I'm writing a simple API, and building a simple web application on top of this API.

Because I want to "consume my own API" directly, I first Googled and found this answer on StackOverflow which answers my initial question perfectly: Consuming my own Laravel API

Now, this works great, I'm able to access my API by doing something like:

$request = Request::create('/api/cars/'.$id, 'GET');
$instance = json_decode(Route::dispatch($request)->getContent());

This is great! But, my API also allows you to add an optional fields parameter to the GET query string to specify specific attributes that should be returned, such as this:


Now the way I actually handle this in the API is something along the lines of this:

public function show(Car $car)
          //Here I do some logic and basically return only fields requested

I would assume that I could do something similar as I did with the query string parameter-less approach before, something like this:

$request = Request::create('/api/cars/' . $id . '?fields=id,color', 'GET');
$instance = json_decode(Route::dispatch($request)->getContent());

BUT, it doesn't seem so. Long story short, after stepping through the code it seems that the Request object is correctly created (and it correctly pulls out the fields parameter and assigns id,color to it), and the Route seems to be dispatched OK, but within my API controller itself I do not know how to access the field parameter. Using Input::get('fields') (which is what I use for "normal" requests) returns nothing, and I'm fairly certain that's because the static Input is referencing or scoping to the initial request the came in, NOT the new request I dispatched "manually" from within the app itself.

So, my question is really how should I be doing this? Am I doing something wrong? Ideally I'd like to avoid doing anything ugly or special in my API controller, I'd like to be able to use Input::get for the internally dispatched requests and not have to make a second check , etc.

3 Answers 3


You are correct in that using Input is actually referencing the current request and not your newly created request. Your input will be available on the request instance itself that you instantiate with Request::create().

If you were using (as you should be) Illuminate\Http\Request to instantiate your request then you can use $request->input('key') or $request->query('key') to get parameters from the query string.

Now, the problem here is that you might not have your Illuminate\Http\Request instance available to you in the route. A solution here (so that you can continue using the Input facade) is to physically replace the input on the current request, then switch it back.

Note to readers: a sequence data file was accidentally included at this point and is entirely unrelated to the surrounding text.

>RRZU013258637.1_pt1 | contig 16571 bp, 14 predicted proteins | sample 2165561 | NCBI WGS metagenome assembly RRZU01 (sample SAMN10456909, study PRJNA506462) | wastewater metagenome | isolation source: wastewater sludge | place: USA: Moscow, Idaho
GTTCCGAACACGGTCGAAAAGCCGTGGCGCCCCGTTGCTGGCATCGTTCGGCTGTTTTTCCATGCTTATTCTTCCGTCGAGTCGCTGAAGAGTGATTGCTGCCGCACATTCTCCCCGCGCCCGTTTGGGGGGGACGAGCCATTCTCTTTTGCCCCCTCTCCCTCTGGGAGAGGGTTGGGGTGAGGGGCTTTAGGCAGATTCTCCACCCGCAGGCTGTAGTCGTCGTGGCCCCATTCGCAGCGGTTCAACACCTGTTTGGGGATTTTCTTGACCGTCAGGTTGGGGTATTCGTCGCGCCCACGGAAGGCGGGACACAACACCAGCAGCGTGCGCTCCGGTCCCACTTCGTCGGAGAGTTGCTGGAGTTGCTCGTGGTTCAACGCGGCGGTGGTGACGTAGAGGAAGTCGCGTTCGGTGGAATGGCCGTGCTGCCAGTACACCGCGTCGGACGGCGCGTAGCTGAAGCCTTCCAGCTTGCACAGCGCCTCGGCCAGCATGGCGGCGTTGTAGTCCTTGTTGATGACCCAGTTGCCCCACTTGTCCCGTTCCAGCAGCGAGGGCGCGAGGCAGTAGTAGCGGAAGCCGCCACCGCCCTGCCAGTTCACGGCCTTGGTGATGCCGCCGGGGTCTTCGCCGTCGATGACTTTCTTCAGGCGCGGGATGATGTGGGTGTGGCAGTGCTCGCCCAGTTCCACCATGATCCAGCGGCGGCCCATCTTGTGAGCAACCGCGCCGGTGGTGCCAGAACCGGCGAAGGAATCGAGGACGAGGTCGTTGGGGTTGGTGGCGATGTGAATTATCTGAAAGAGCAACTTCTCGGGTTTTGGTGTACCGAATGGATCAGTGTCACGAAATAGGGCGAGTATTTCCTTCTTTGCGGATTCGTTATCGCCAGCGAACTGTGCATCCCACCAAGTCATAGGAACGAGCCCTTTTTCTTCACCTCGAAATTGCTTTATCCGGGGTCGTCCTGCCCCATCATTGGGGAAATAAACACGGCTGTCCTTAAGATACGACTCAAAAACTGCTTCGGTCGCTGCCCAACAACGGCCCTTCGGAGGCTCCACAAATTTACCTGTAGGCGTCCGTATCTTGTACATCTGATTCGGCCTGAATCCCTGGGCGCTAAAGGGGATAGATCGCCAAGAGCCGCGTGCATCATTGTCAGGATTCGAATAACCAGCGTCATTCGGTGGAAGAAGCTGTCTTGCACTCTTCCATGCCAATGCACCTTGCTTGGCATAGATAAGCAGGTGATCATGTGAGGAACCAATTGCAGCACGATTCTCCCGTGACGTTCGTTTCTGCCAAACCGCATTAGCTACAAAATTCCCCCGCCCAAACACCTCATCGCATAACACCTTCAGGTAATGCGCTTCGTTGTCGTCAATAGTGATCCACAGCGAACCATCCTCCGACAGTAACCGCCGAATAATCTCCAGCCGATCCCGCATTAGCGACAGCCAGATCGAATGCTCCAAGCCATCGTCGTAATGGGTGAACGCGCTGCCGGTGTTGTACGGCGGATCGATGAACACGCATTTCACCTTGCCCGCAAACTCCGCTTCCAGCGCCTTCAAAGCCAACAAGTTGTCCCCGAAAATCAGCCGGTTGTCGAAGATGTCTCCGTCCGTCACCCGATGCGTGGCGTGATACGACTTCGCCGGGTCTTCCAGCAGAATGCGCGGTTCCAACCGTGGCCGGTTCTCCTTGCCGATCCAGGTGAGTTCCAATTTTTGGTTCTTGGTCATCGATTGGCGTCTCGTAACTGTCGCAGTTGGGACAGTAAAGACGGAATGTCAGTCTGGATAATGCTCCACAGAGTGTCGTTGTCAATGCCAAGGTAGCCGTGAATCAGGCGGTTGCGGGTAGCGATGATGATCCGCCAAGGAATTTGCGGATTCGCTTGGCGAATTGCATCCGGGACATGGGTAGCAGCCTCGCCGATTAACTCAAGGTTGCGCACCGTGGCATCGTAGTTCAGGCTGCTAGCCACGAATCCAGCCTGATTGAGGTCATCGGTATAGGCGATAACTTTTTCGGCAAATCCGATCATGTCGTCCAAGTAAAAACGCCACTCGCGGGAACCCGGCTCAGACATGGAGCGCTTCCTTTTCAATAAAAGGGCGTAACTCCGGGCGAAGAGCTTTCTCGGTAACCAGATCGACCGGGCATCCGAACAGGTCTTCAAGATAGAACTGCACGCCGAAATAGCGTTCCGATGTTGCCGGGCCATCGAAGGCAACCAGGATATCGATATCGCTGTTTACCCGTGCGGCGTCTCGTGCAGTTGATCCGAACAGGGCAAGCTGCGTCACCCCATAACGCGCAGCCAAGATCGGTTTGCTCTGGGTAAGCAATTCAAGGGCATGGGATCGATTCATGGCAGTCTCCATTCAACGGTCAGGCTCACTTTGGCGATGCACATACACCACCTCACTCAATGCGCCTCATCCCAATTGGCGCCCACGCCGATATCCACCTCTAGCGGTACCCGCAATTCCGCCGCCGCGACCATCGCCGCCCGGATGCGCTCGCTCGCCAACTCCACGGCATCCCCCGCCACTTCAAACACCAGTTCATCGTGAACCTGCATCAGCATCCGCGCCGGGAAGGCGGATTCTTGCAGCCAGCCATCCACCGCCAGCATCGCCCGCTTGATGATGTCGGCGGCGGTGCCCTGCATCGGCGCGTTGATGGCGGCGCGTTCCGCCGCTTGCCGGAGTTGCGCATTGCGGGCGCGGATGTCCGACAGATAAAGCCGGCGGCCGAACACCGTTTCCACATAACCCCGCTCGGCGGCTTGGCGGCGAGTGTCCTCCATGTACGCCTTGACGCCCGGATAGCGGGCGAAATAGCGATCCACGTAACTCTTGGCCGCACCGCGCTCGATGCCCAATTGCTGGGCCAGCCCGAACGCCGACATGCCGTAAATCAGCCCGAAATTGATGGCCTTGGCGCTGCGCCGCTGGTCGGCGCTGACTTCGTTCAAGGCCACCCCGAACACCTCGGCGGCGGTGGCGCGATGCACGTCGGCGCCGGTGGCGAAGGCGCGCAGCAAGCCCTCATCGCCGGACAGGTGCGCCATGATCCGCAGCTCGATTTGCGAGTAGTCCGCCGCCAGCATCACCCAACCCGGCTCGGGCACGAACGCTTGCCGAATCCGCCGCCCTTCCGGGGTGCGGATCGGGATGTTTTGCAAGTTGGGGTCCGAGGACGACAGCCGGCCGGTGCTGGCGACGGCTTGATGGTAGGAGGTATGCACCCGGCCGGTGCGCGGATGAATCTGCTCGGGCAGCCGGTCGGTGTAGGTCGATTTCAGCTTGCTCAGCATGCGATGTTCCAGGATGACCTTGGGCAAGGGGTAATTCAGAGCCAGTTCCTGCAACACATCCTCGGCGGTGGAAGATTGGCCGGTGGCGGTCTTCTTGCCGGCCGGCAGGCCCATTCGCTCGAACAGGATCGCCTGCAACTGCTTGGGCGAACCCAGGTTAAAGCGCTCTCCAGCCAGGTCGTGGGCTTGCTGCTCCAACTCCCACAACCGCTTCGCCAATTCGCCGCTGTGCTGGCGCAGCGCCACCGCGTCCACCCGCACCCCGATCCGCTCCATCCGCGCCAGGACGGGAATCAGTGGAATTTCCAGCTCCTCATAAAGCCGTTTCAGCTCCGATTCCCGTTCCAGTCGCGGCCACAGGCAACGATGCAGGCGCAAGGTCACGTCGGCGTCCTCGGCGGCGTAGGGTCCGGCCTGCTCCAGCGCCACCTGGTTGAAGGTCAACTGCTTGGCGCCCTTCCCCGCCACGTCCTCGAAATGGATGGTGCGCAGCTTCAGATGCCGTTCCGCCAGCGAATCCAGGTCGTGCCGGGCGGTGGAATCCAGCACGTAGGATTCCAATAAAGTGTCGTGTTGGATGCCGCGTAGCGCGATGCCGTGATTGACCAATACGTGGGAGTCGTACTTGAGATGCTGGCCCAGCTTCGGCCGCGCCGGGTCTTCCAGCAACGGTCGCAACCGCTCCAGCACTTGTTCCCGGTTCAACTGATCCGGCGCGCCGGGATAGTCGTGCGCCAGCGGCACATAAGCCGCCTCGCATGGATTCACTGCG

// Store the original input of the request and then replace the input with your request instances input.
$originalInput = Request::input();


// Dispatch your request instance with the router.
$response = Route::dispatch($request);

// Replace the input again with the original request input.

This should work (in theory) and you should still be able to use your original request input before and after your internal API request is made.

  • One thing to keep in mind here is the possibility of an internal request calling another internal request. You might need to keep a stack of requests and store the original input as well, then pop the the last request off the stack and replace the input accordingly. May 18, 2013 at 0:35
  • Any way to attach headers to the created request (for sending a public api key with the request for example)?
    – whonoes
    Jun 25, 2014 at 15:46

I was also just facing this issue and thanks to Jason's great answers I was able to make it work.

Just wanted to add that I found out that the Route also needs to be replaced. Otherwise Route::currentRouteName() will return the dispatched route later in the script.

More details to this can be found on my blog post.

I also did some tests for the stacking issue and called internal API methods repeatedly from within each other with this approach. It worked out just fine! All requests and routes have been set correctly.

  • THanks for the info! Yeah, I ended up creating a very simple model that does nothing but basically handles swapping out these bits of data automatically before, after I "execute" the request. Thanks again for the info! Jun 14, 2013 at 0:28
  • 3
    This url returns a 404
    – Tom
    Oct 29, 2014 at 14:47

If you want to invoke an internal API and pass parameters via an array (instead of query string), you can do like this:

$request = Request::create("/api/cars", "GET", array(
   "id" => $id,
   "fields" => array("id","color")
$originalInput = Request::input();//backup original input
$car = json_decode(Route::dispatch($request)->getContent());//invoke API
Request::replace($originalInput);//restore orginal input

Ref: Laravel : calling your own API


Your Answer

By clicking “Post Your Answer”, you agree to our terms of service, privacy policy and cookie policy

Not the answer you're looking for? Browse other questions tagged or ask your own question.